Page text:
Nicotinic a4?2 receptors have been implicated in neurodegeneration and are being studied extensively. At University of California-Irvine (UCI), we have several major programs that would gain from imaging nicotinic receptors. These include: 1) Alzheimer's Disease Research Center (ADRC) at the institute for Mental Impairments and Neurological Disorders (MIND);2) Program on studies related to nicotine dependence;3) Program in the early detection of lung cancer, and 4) Neurobiology of learning and memory. During the previous funding period we have successfully completed preclinical evaluation of a new imaging agent, 18F-Nifene which has high affinity for a4?2 receptors and requires an imaging time of less than 60 minutes. In animal PET studies selective binding of 18F-Nifene in thalamus, lateral geniculate, cortex and other brain regions was observed with limited binding in the cerebellum, resulting in specific binding ratios of ~3. Plasma analysis indicated the presence of 18F-Nifene and no observed defluorination. The high ratios in specific brain regions and short scan time suggest that 18F-Nifene to be amongst the most suitable agonist that has good potential as a PET imaging agent for a4?2 receptors in humans. Our toxicity results of Nifene suggest that a radiotracer injection of 18F-Nifene is suitable for human use. Therefore, one goal in this NIH application is to carry out first human studies with 18F-Nifene. Human radiation dosimetry studies will be carried out using a PET/CT scanner on 6 subjects. Brain distribution of 18F-Nifene will be evaluated in normal volunteers in a test-retest paradigm to establish reproducibility and imaging methodology for quantitative analysis. A second goal of the proposal is to complete the preclinical development of 18F-Nifrolene which is a putative antagonist for this receptor. Animal studies show high binding in receptor-rich brain areas with a scan time of approx. 90 mins, with specific binding ratios ~4. We propose to complete animal imaging, toxicity testing and radiation dosimetry of 18F-Nifrolene during this funding period. The availability of an agonist and antagonist will allow comparative studies of this receptor system in various disorders. The third goal of this application is to evaluate if 18F-Nifene is able to detect changes in the level of the neurotransmitter, acetylcholine in PET studies. This will be of great value to evaluate efficacy of acetylcholinesterase inhibitors used in AD. The overall proposed research in this application will also support investigations in other disorders such as Parkinson's disease and schizophrenia.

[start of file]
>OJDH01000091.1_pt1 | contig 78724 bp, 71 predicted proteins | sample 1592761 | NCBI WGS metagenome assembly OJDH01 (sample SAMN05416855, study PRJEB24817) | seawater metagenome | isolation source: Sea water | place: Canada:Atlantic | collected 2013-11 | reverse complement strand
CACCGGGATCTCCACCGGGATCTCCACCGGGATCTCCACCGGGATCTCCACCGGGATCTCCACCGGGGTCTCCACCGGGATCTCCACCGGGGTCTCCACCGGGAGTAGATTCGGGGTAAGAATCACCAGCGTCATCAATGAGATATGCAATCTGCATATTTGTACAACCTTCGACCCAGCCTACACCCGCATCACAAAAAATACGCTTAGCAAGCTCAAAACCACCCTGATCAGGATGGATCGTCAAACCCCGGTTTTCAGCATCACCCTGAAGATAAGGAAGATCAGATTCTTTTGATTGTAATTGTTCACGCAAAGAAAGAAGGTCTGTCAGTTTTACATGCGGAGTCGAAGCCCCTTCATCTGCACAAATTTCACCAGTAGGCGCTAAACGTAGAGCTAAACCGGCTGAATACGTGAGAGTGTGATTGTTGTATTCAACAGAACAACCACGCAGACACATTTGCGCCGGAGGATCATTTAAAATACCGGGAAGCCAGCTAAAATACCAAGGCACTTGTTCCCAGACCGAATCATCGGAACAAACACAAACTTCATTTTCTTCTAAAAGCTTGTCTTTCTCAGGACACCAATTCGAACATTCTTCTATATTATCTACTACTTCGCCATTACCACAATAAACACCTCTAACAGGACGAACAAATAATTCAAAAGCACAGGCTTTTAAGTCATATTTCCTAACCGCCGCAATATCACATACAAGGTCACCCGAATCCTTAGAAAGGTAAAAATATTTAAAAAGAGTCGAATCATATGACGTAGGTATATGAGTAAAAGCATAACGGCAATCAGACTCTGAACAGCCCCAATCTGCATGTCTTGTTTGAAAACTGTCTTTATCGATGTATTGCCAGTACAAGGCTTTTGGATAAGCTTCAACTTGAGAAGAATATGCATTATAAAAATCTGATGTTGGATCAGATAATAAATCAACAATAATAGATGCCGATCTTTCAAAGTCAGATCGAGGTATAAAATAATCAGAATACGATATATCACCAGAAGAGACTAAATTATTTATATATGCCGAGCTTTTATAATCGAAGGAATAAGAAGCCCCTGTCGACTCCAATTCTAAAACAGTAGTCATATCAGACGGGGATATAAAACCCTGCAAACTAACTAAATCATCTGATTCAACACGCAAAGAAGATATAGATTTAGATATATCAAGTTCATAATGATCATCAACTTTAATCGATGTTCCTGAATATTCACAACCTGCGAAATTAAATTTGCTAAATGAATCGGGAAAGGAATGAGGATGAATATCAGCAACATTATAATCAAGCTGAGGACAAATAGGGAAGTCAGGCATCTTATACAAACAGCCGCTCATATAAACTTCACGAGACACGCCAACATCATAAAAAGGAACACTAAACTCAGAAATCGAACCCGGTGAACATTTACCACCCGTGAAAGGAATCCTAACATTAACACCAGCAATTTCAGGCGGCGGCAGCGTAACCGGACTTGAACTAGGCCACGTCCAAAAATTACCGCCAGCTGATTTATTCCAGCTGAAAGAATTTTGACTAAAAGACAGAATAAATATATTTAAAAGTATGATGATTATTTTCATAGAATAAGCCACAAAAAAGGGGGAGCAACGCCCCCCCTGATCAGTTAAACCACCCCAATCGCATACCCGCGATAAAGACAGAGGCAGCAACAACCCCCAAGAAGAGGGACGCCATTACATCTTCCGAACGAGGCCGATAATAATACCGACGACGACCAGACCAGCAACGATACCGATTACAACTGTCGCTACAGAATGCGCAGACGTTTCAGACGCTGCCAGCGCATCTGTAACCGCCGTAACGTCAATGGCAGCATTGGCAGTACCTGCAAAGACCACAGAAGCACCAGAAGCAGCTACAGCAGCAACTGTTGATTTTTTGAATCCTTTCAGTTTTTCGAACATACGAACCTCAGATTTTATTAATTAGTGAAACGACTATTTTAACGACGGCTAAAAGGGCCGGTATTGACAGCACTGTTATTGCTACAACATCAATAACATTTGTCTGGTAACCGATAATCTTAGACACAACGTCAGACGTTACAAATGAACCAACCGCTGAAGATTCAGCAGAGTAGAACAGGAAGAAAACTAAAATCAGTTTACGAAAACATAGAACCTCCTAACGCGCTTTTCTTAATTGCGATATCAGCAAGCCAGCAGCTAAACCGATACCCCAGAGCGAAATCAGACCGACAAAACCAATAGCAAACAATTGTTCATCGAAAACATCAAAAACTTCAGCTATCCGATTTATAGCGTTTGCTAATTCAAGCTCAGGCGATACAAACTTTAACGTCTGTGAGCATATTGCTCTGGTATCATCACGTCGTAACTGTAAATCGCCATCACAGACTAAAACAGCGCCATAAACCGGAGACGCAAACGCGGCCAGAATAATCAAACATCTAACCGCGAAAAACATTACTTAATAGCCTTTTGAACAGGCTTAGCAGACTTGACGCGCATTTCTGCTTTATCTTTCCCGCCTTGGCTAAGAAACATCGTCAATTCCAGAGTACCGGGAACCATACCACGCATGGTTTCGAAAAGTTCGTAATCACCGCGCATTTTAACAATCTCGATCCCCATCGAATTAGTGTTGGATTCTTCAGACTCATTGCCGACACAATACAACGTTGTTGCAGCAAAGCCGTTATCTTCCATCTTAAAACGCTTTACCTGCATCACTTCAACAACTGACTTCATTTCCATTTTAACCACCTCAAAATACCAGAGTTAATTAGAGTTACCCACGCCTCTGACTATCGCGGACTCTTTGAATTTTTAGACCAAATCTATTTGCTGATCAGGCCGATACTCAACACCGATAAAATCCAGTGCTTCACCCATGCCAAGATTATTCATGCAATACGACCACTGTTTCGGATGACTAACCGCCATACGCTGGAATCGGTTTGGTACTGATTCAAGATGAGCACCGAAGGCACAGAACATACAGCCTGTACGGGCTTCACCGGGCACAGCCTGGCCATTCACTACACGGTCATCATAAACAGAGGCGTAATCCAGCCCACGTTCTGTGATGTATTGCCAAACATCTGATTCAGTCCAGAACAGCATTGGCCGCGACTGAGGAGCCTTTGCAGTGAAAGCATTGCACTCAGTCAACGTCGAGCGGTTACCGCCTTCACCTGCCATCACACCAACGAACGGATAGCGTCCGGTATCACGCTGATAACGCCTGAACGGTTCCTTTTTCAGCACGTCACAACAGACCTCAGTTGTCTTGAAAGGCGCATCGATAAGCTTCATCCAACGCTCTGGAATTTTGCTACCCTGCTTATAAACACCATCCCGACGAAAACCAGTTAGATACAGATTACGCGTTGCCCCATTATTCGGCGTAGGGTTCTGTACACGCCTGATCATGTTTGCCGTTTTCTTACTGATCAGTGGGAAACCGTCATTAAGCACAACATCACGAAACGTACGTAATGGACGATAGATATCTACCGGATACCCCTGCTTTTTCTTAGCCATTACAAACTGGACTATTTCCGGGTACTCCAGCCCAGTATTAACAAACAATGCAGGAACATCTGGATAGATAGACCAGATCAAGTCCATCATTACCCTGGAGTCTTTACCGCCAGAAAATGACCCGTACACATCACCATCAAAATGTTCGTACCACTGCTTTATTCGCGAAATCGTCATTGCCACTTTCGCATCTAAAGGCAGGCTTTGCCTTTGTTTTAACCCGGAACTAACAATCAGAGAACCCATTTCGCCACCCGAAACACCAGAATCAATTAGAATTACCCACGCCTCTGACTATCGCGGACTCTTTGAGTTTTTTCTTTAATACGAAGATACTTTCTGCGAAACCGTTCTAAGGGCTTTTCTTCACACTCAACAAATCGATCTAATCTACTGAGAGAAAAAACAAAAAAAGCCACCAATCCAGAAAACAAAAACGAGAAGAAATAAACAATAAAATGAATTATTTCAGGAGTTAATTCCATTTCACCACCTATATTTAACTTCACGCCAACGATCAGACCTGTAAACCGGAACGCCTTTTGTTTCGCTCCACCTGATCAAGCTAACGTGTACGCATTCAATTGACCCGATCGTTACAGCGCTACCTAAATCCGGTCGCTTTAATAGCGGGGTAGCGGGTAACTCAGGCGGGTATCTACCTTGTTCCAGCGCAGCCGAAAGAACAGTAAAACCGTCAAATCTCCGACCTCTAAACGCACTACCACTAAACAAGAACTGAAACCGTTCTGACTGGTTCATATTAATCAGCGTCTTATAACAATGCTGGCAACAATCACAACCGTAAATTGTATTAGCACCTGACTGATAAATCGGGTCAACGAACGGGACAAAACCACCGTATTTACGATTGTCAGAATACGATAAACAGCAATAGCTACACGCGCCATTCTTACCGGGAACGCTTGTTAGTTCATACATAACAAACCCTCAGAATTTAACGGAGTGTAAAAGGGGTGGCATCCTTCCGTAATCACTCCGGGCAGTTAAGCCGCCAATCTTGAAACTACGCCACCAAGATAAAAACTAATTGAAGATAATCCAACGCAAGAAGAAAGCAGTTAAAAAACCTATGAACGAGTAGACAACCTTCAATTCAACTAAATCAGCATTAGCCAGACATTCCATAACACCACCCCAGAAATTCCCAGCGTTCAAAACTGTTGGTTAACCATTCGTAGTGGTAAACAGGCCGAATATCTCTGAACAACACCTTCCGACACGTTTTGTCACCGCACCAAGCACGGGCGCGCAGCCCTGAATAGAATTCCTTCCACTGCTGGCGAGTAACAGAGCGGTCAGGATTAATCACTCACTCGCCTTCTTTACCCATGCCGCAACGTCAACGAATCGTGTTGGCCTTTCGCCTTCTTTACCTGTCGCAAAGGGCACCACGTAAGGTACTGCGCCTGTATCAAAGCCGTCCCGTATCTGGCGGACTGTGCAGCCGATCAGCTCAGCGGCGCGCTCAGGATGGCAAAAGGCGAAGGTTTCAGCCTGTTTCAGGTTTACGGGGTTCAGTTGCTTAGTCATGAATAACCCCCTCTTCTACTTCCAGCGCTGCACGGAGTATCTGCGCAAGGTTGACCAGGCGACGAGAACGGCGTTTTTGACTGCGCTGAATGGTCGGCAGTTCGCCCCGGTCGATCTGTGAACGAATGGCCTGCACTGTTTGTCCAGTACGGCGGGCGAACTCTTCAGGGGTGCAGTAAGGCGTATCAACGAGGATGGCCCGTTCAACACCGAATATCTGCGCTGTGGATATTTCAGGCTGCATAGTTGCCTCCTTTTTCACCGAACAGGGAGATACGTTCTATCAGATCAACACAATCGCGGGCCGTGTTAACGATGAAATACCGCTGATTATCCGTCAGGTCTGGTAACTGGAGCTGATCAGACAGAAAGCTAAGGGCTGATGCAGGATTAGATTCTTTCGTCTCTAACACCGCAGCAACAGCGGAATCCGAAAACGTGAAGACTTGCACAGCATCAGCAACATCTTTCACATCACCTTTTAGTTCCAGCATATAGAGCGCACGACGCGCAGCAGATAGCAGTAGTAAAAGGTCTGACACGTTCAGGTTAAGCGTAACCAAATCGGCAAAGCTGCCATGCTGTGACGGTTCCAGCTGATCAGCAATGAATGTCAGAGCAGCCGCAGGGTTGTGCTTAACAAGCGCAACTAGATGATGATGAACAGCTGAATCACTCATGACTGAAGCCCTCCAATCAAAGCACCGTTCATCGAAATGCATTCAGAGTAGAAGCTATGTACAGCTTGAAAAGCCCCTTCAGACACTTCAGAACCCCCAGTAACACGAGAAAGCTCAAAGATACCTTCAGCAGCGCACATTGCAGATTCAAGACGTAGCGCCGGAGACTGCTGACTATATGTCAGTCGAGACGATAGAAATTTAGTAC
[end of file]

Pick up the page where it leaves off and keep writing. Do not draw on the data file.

Public Health Relevance

Development of human imaging methods for nicotine receptors will help understand several brain disorders, such as Alzheimer's disease, Parkinson's disease, learning and cognition as well as tobacco dependence and lung cancer. This grant application will specifically have implications in the potential diagnosis, treatment planning and therapeutics development for Alzheimer's disease.

National Institute of Health (NIH)
National Institute on Aging (NIA)
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Clinical Neuroscience and Neurodegeneration Study Section (CNN)
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Petanceska, Suzana
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University of California Irvine
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